Hundreds of enthusiasts from across Europe came together for the start of bicentenary celebrations that will last for the 10 months Napoleon stayed on the Tuscan island.
Sailing on a ship like the one used by the real Napoleon, Roberto Colla, a 59-year-old-doctor in a bicorne hat, arrived to a crowd in period costume.
Colla said the key to being a good Napoleon was being "humble" and remembering that the famous Corsican "stayed with his soldiers – he was one of them".
Colla owns some 600 books about Napoleon, reflecting a historical passion shared with other re-enactors.
Men in period military uniforms, with swords and moustaches galore, roamed the island along with women in flowing robes preparing to welcome the hero of the day.
"It's atmospheric, it's come alive!" said Ann Cockerton, a history graduate from Britain who wore a dress with a large decollete that she had designed herself.
"It makes you feel like you're there, you're back there," she gushed, praising the "fabulous military regiments" who greeted the arriving Napoleon.
"We like travelling and commemorating these things because we love history and a lot of us admire the emperor," she said, admitting that it was difficult being a Napoleon fan while living in famous enemy Britain.
One of the soldiers guarding "Napoleon" was Frenchman Serge, a member of a historical association that every year re-stages the battle of Waterloo in which Napoleon was finally defeated by the British and Prussians.
"I started when I was 17 for fun. I liked the uniform but then I got into it. I became passionate about history," the 42-year-old said as he showed off his rifle.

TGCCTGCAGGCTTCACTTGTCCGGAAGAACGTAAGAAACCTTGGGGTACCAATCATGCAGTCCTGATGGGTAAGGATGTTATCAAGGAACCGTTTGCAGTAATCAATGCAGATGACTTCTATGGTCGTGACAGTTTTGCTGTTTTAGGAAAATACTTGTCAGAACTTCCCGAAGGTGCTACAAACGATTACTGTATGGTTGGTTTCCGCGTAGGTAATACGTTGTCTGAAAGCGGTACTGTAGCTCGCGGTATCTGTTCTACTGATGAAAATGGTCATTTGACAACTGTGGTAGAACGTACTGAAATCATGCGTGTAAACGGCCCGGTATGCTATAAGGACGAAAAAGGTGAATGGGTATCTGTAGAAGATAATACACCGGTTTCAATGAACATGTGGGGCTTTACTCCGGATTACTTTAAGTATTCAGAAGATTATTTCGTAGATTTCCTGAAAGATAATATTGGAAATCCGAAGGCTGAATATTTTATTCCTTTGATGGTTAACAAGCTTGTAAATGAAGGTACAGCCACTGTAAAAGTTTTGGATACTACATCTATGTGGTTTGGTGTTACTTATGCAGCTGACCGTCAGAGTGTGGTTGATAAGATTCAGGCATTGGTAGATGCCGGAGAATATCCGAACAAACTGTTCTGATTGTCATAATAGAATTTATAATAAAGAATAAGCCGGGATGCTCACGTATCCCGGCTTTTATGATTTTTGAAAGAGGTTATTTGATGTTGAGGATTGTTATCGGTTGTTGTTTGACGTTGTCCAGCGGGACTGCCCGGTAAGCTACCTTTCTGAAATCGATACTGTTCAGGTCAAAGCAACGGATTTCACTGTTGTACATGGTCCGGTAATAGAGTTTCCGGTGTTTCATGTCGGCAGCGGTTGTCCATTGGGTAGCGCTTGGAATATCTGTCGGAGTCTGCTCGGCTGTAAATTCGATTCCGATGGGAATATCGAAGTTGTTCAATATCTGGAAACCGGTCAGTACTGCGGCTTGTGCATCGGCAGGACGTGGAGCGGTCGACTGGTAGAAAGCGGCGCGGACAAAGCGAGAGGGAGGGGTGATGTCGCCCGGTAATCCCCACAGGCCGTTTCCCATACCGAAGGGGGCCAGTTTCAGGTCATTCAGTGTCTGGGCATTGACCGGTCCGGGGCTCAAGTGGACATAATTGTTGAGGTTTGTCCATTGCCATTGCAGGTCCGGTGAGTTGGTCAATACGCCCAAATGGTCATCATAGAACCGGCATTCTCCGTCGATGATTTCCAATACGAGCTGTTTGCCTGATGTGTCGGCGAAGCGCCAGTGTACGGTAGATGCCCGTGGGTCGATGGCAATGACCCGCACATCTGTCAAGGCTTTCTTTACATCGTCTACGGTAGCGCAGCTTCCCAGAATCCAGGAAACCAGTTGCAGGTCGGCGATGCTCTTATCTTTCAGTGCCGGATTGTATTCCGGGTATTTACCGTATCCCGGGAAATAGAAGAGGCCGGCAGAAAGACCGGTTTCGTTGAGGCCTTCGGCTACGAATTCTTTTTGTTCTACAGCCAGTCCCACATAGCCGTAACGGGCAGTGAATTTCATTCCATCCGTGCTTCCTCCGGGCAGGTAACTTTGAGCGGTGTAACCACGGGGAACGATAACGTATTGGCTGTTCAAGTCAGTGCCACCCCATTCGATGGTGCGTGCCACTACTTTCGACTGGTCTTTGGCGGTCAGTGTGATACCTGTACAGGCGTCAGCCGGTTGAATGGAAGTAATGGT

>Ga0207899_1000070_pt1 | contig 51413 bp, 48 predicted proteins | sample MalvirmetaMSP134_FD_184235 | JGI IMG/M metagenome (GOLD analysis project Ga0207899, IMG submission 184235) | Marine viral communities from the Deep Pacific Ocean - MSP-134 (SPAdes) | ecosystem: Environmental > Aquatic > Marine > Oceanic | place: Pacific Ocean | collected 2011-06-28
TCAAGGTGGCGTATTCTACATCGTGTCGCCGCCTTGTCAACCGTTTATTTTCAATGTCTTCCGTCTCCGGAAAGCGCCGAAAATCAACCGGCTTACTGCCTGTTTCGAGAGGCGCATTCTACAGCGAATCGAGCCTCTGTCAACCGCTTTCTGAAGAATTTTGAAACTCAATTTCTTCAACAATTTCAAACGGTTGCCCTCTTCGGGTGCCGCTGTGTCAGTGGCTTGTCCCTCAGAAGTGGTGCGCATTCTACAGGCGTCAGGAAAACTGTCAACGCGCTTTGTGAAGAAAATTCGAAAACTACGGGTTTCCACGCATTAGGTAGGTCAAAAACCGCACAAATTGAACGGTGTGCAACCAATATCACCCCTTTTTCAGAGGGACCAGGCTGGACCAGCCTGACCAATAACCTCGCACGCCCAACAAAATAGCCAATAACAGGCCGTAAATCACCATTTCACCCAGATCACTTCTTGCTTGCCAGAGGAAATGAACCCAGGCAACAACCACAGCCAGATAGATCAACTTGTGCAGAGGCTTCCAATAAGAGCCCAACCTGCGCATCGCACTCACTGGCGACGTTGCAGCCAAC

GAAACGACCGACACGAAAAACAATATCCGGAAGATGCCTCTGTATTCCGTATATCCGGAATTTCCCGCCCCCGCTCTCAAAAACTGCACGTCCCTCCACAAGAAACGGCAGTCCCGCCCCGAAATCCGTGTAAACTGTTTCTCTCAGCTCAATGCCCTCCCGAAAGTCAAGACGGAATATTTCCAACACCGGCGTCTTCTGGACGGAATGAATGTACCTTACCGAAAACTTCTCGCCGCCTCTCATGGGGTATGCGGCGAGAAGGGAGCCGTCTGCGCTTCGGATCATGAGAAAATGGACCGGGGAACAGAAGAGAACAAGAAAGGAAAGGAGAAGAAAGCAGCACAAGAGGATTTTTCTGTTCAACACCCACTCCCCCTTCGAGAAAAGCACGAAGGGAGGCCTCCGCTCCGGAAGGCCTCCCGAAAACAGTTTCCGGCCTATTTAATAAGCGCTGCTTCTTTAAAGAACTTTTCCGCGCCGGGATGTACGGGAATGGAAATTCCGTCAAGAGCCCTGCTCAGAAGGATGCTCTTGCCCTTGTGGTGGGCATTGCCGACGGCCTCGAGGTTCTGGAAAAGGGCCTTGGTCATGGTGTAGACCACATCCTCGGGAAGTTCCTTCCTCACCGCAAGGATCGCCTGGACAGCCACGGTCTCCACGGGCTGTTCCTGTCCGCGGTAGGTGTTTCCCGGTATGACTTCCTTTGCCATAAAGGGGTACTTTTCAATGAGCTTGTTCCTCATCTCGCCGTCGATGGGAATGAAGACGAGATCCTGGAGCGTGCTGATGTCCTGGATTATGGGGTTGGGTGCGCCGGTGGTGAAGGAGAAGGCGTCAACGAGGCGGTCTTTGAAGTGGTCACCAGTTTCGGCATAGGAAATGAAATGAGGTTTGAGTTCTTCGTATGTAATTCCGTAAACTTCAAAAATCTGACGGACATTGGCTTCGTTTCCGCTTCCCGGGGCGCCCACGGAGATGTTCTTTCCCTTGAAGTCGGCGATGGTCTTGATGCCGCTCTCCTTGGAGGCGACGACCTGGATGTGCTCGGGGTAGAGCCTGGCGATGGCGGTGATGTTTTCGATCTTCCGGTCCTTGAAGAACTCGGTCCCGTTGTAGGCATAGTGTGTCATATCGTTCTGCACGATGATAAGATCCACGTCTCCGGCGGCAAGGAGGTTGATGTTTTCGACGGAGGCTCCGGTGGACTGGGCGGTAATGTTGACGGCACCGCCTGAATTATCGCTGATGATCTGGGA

Jean-Michel Achalle, a 33-year-old Parisian dressed as a horse guard said it was an "extremely moving" experience.
"The atmosphere and the emotions are very strong," he said.
Achalle said he is following the bicentenary closely and last month took part in a re-enactment of Napoleon's farewell to the Imperial Guard in Fontainebleau, a palace near Paris, when he departed for Italy.
The fiery Corsican was exiled to Elba after his forced abdication in 1814 following the Treaty of Fontainebleau with the Austrian Empire, Prussia and Russia.
He was installed as sovereign of the Italian island, although it was patrolled by Britain's Royal Navy.
Napoleon escaped to France in 1815 but, following his defeat at Waterloo, he was exiled again – this time to the remote island of Saint Helena in the South Atlantic.
During his stay on Elba, Napoleon rested from his battles, went hunting and organised grand balls.
But he was also an active local governor of his tiny kingdom, completing large public works projects including roads, schools, a hospital and a theatre.
"Residents of the island have a very good image of Napoleon, even an affectionate one. By the time he left, the island had entered the modern era," said Gloria Peria, a historian and head of the island's archives.
"More than an exile, it was a reign," she said.
Peria said Napoleon chose Elba because it was close to the mainland but also could be easily defended since "his greatest fear was being assassinated".
"Napoleon" certainly received a triumphant welcome on Sunday, with a cannon salute and cheers from hundreds of people in the port.
There was one jarring detail, however.
As he was handed the keys to the island at a ceremony, a drone buzzed overhead.